However, if one examines the verse carefully, it falls short of saying that Scripture is the only source for the content of the faith, etc. The best defense is probably to take the the Greek word for "profitable" (ophelimos) as "sufficient," reading the verse this way: "All scripture is ... sufficient for teaching, etc." However, that is a bit of a linguistic stretch.

So what do you think? What is the best Scriptural proof of Sola Scriptura?

P.S. Michael, how did the Leviticus talks go?

Friday, December 10, 2010

Life on the Rock Interview

Here's the Life on the Rock episode. I don't come on until about 8 minutes into the show:

Wednesday, December 08, 2010

Keeping Your Finger on the Pulse of Biblical Scholarship (without spending money!)

Not everyone has institutional funds to cover expenses for conferences like the Society of Biblical Literature. If you are in that situation (e.g. a poor grad student or independent scholar), a great way to keep current on developments in biblical studies is simply to read the abstracts of the papers given every year at the SBL. If you find a paper that really intrigues you, search down the email of the scholar who presented it, and ask them for an electronic copy. Often they are willing to provide one. It’s easy to be intimidated by well-known scholars, especially during one’s student years, but most Bible scholars lead rather modest lives and feel flattered if anyone expresses interest in their work. In any event, if you click on the title of this post, it will take you to the site from which you may view this year’s abstracts. It's useful to "select all" and copy the page into a Word doc. Since it’s electronic format, it’s searchable! That's a big improvement over the print editions which used to be distributed on site.

Wednesday, December 01, 2010

What is Modernism?

Some may have seen this classic sequence before, but as long as we're in a jovial mood on the blog, I thought I'd post it. Although it's done by and for Anglicans, Catholics and other sorts of Protestants will recognize the Modernist approach to religion satirized here:

Saturday, November 27, 2010

SBL Paper on Deuteronomy and Hittite Literature

Just adding on to what Michael said below, I thought the SBL was great. Hanging with Michael in Atlanta's cheapest hotel was awesome. I never knew he talked in his sleep. I learned a lot of really interesting stuff!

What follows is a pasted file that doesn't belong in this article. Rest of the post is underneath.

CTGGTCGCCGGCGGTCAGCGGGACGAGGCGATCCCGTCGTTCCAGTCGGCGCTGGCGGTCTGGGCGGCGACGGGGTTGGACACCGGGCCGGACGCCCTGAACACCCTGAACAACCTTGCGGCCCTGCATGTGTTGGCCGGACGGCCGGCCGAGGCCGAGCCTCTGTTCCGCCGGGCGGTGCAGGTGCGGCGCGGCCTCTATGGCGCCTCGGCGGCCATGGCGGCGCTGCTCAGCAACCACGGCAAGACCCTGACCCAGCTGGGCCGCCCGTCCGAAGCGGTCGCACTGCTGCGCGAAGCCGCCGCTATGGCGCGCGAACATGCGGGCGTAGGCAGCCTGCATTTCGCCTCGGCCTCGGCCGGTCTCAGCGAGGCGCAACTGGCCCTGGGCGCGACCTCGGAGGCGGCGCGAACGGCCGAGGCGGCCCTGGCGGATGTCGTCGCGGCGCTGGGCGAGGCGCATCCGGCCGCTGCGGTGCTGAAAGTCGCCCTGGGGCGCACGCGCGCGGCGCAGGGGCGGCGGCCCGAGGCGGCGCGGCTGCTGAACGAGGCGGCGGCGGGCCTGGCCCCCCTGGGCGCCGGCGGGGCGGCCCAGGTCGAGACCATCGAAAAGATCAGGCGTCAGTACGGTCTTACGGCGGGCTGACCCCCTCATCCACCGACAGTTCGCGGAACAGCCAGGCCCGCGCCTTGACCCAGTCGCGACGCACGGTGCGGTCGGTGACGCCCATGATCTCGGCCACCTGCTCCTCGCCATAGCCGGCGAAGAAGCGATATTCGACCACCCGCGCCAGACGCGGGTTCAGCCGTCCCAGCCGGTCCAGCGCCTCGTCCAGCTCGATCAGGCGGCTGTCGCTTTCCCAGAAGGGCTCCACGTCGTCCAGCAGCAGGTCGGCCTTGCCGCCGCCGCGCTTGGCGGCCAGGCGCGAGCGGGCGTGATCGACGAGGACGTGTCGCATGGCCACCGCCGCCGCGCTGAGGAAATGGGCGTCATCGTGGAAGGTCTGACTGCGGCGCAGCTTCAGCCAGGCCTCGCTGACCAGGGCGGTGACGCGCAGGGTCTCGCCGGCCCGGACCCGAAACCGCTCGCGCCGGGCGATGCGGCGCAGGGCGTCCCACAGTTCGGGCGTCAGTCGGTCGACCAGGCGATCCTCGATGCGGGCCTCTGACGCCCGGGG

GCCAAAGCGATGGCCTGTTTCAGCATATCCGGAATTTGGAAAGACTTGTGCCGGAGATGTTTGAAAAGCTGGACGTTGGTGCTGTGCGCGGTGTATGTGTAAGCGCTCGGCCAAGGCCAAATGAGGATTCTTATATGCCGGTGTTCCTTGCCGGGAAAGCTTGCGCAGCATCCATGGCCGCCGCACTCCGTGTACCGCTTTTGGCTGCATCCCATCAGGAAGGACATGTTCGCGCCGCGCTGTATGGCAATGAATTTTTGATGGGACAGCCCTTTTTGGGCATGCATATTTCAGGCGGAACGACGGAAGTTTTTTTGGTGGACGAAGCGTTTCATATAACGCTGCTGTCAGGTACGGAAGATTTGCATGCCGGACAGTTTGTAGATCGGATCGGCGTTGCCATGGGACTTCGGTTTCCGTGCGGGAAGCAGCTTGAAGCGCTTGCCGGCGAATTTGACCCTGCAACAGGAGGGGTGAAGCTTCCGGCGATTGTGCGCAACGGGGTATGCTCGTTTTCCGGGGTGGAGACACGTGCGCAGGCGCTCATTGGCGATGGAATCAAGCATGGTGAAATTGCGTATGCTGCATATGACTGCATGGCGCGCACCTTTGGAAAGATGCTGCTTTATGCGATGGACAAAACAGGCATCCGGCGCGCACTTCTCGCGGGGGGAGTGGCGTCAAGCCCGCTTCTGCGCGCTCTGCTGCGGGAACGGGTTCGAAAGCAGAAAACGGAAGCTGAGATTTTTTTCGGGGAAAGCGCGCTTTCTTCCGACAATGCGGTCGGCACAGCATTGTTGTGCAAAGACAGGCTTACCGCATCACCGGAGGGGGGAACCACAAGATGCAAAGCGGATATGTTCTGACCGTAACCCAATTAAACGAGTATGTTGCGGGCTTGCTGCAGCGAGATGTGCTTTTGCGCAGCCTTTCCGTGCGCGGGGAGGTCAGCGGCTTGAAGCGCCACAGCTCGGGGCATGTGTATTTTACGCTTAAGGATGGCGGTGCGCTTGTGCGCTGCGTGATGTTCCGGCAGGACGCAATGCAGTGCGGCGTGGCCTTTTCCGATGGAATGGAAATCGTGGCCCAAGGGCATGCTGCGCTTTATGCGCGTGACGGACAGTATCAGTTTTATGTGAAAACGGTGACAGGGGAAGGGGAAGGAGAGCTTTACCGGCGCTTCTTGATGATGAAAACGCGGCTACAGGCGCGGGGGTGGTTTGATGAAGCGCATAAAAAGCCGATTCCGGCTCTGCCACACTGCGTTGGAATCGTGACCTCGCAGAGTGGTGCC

One of my favorite papers from the SBL was Joshua Bermann's comparison of Deut 13 with passages from Late Bronze Age (c. 14th-13th century BC) Hittite literature. (Click on the title of the post to see the full text.) I didn't know what to expect heading into the session, but Bermann made a really convincing case that Deuteronomy shared strong parallels with these ancient texts. Unfortunately, I'm afraid most scholars of biblical law are not going to know what to do with his data, because the view that Deuteronomy is a seventh-century BC text influenced by Assyrian literature is firmly entrenched in scholarship (and that's an understatement).

Wednesday, November 24, 2010

International Trade in the Days of Solomon?

At the Society of Biblical Literature annual convention, I like to hang out at the archeology sessions. One of the more interesting presentations this year was from an archeologist working in the land of Israel, who, among other things, had uncovered some tenth-century BC religious vessels. The vessels had incense residue in them, and upon testing, the incense had components in it native to Sri Lanka (apparently). That's quite an import in the tenth century BC. Further testing needs to be done to confirm this. *IF* confirmed, it's quite a discovery. Israel Finkelstein, for example, has been claiming that the report of the Queen of Sheba (southern Arabia) visiting Solomon is fictitious, because trade routes weren't that extensive in the time of David/Solomon.